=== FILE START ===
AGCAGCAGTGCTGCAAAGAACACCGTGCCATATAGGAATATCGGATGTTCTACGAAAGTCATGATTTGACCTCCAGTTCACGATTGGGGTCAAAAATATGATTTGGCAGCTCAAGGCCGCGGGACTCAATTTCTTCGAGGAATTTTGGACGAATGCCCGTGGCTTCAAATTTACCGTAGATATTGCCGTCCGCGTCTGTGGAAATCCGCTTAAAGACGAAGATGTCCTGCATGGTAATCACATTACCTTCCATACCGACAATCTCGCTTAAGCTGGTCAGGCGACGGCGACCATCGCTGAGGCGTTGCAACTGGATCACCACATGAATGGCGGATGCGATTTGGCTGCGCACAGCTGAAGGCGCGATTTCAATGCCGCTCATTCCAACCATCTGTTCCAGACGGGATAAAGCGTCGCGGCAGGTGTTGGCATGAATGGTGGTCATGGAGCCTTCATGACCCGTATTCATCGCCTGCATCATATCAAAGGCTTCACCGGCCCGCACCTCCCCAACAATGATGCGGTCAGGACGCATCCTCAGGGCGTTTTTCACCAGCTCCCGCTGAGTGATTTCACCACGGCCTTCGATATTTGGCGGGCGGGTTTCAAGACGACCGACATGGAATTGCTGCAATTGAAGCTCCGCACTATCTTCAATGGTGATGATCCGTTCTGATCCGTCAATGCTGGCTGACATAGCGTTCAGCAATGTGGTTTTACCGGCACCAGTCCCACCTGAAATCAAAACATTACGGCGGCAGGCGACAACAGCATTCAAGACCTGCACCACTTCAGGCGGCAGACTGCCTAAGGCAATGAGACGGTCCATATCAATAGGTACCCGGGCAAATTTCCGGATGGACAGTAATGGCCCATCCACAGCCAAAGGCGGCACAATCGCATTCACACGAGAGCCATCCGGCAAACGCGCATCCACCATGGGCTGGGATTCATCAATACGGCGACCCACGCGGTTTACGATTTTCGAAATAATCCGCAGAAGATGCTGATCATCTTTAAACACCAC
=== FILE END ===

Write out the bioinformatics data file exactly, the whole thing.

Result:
AGCAGCAGTGCTGCAAAGAACACCGTGCCATATAGGAATATCGGATGTTCTACGAAAGTCATGATTTGACCTCCAGTTCACGATTGGGGTCAAAAATATGATTTGGCAGCTCAAGGCCGCGGGACTCAATTTCTTCGAGGAATTTTGGACGAATGCCCGTGGCTTCAAATTTACCGTAGATATTGCCGTCCGCGTCTGTGGAAATCCGCTTAAAGACGAAGATGTCCTGCATGGTAATCACATTACCTTCCATACCGACAATCTCGCTTAAGCTGGTCAGGCGACGGCGACCATCGCTGAGGCGTTGCAACTGGATCACCACATGAATGGCGGATGCGATTTGGCTGCGCACAGCTGAAGGCGCGATTTCAATGCCGCTCATTCCAACCATCTGTTCCAGACGGGATAAAGCGTCGCGGCAGGTGTTGGCATGAATGGTGGTCATGGAGCCTTCATGACCCGTATTCATCGCCTGCATCATATCAAAGGCTTCACCGGCCCGCACCTCCCCAACAATGATGCGGTCAGGACGCATCCTCAGGGCGTTTTTCACCAGCTCCCGCTGAGTGATTTCACCACGGCCTTCGATATTTGGCGGGCGGGTTTCAAGACGACCGACATGGAATTGCTGCAATTGAAGCTCCGCACTATCTTCAATGGTGATGATCCGTTCTGATCCGTCAATGCTGGCTGACATAGCGTTCAGCAATGTGGTTTTACCGGCACCAGTCCCACCTGAAATCAAAACATTACGGCGGCAGGCGACAACAGCATTCAAGACCTGCACCACTTCAGGCGGCAGACTGCCTAAGGCAATGAGACGGTCCATATCAATAGGTACCCGGGCAAATTTCCGGATGGACAGTAATGGCCCATCCACAGCCAAAGGCGGCACAATCGCATTCACACGAGAGCCATCCGGCAAACGCGCATCCACCATGGGCTGGGATTCATCAATACGGCGACCCACGCGGTTTACGATTTTCGAAATAATCCGCAGAAGATGCTGATCATCTTTAAACACCAC